Accelerated testing the durability of preservative treated timber in a so called "fungal cellar" or "soil-bed" to evaluate its performance in ground contact is widespread practice. In order to obtain a more accurate and reproducible estimate of preservative performance, several institutes, among them the BAM in Berlin, have routinely carried out static bending tests in addition to visual examination. These tests were usually performed with a defined maximum load or deflection path regardless of the remaining degree of elasticity of the test specimens. Recent studies at the BAM revealed that by modifying the method, i.e. by restricting the applied load to the non-destructive interval for each individual test specimen, the calculated modulus of elasticity (MOE) reflect the changing strength properties caused by biological deterioration and allow within a relatively short time valuable predictions on the service life of the treated timber in soil contact.
I Stephan, S Göller, D Rudolph
The restricted distribution of Serpula lacrymans in Australian buildings
1989 - IRG/WP 1382
Temperature data has been gathered over a number of years, not only for flooring regions of various buildings in Melbourne, but also within roof spaces and external to the buildings. Findings are discussed in relation to the distribution of Serpula lacrymans within Australia, its restriction to certain types of building construction and its restriction to flooring regions. The subfloor spaces of badly-ventilated, masonry buildings are highlighted as being better suited than are the subfloor spaces of, for example, Japanese buildings for the activity of this fungus. Hence Serpula lacrymans is very restricted in its distribution in Australia, yet where it is active it does grow rapidly and causes rapid flooring failures.
J D Thornton
Fungal and bacterial attack of CCA-treated Pinus radiata timbers from a water-cooling tower
1991 - IRG/WP 1488
Transmission electron microscopy of decaying CCA-treated Pinus radiata timbers from an industrial water cooling tower showed presence of a thick biofilm covering some areas of the wood. The biofilm contained various morphologically distinct forms of microorganisms embedded in a slime. The study provided evidence of the activity of soft rot fungi and tunnelling and erosion bacteria in wood cells. The extent of damage to wood cells due to microbial activity varied, combined fungal and bacterial attack having the most damaging impact.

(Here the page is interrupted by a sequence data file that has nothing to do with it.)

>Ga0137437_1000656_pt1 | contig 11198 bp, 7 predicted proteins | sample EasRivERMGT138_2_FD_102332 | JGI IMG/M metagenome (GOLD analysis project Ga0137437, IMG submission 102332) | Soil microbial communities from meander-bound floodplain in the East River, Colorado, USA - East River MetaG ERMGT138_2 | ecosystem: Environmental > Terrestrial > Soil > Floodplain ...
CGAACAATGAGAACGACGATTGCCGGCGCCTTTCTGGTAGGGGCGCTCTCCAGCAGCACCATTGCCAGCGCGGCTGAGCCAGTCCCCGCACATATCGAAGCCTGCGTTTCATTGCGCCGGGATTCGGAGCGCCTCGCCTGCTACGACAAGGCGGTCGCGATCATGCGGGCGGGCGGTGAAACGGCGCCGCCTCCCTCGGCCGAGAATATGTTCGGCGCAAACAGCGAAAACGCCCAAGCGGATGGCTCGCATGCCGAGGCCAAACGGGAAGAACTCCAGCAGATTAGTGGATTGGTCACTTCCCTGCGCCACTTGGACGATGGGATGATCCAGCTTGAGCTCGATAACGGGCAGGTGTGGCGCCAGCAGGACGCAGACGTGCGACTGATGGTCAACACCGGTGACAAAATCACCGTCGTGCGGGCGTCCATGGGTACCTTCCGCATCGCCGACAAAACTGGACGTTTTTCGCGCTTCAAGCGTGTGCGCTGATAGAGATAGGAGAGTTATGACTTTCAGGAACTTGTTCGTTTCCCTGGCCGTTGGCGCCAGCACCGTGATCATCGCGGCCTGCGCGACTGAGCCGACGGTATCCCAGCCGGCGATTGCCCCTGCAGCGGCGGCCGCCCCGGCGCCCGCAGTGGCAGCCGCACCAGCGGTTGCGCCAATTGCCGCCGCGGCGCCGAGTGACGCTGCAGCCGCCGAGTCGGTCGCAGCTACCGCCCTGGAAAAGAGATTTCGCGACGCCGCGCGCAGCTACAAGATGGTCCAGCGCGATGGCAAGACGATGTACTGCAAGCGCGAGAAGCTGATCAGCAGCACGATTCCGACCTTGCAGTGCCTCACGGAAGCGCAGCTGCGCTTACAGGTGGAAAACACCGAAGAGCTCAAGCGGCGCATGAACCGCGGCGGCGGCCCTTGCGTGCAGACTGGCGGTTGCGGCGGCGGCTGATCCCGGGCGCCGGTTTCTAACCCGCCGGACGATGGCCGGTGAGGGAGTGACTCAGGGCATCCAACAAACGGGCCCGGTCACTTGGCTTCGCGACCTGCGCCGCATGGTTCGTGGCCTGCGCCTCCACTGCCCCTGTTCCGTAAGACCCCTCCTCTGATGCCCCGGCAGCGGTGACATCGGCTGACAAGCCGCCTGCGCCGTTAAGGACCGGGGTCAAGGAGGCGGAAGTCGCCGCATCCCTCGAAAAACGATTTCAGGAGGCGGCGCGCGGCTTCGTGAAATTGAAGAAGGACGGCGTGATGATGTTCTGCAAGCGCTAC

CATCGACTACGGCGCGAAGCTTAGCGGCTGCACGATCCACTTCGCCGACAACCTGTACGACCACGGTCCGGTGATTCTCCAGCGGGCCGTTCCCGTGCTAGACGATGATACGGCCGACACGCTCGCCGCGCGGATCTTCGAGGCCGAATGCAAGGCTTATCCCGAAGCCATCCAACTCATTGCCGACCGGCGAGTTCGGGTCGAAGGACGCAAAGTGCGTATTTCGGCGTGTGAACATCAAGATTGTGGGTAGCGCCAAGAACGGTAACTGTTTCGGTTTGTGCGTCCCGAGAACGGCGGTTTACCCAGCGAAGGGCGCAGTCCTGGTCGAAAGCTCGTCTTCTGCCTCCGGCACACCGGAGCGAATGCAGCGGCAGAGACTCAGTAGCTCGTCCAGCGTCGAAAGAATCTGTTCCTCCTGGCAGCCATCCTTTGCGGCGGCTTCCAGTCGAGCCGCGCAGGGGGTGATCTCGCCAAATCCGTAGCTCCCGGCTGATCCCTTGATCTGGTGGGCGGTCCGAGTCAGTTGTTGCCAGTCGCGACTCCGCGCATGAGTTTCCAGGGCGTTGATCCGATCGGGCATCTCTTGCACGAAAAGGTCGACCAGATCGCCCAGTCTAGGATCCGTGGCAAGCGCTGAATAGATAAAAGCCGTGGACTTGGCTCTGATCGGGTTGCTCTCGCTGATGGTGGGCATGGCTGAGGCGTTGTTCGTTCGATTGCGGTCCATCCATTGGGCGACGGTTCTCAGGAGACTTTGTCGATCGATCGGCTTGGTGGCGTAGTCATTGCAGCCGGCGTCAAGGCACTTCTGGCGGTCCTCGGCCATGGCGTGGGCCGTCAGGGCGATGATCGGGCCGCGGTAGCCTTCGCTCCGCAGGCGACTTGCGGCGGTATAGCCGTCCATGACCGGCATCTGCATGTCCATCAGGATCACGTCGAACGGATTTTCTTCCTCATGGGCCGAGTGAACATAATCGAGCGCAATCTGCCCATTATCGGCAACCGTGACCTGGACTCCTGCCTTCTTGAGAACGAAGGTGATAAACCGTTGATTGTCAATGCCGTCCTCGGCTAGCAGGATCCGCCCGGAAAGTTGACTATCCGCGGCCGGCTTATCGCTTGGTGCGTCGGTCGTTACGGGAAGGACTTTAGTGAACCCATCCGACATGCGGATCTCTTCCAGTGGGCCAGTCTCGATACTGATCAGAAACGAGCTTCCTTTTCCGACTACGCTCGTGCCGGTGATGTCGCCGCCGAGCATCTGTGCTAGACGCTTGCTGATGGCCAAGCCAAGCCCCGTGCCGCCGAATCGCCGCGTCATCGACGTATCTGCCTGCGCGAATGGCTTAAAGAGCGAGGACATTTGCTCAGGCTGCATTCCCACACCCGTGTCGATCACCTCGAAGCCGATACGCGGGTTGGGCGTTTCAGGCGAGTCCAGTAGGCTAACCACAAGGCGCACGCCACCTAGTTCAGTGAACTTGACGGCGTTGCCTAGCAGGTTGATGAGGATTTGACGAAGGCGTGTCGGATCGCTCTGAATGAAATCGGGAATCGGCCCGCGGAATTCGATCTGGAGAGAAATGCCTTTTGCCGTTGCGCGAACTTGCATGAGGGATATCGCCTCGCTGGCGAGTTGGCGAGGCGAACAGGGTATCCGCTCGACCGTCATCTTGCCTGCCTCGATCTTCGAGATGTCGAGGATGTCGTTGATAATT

A P Singh, M E Hedley, D R Page, C S Han, K Atisongkroh
The accelerated field simulator (= fungal cellar)
1982 - IRG/WP 2170
G C Johnson, J D Thornton, H Greaves
An attempt to evaluate wood resistance against fungal decay in non-sterile conditions by measuring the variation of resistance to bending test
1988 - IRG/WP 2308
The main object of this work was to determine the variation of strength on large test specimens of wood (800 x 45 x 45 mm³) when exposed to accelerated fungal attacks close to natural conditions, out of test vessels. The modulus of elasticity (MOE) and the modulus of rupture (MOR) have been assessed. Thereby, the natural resistance of the wood species to fungal decay, the efficiency of preservative as well as the treatment applied are discussed. The wood tested is a guianese secondary species (Couma guianensis). The fungi tested are two guianese strains of brown and white rot. The exposure time is 12 weeks. No mould contamination has been recorded by use of a selective fungicide. The results obtained show that it is possible to infest in nonsterile conditions large wood specimens. Furthermore, modulus of rupture appears to be the most reliable criterion. The investigation, that requires limited equipment and staff could be performed in any tropical research station as it has been done at CTFT, French Guiana center.
L N Trong
A short note on fungal decay in K33-treated poles
1982 - IRG/WP 1169
Soft rot cavities and erosion of the lumen have been found in K33-treated Pinus sylvestris poles from the years 1956-66 by microscopic studies. Poor treatment quality has been proved for some of these poles. The microscopy showed an unusual pattern of attack, and pre-treatment decay is suspected but not yet proved. Sounding the poles and using the Pilodyn indicated decay, but poking did not. Quantification of the attacks was possible only by microscopic studies.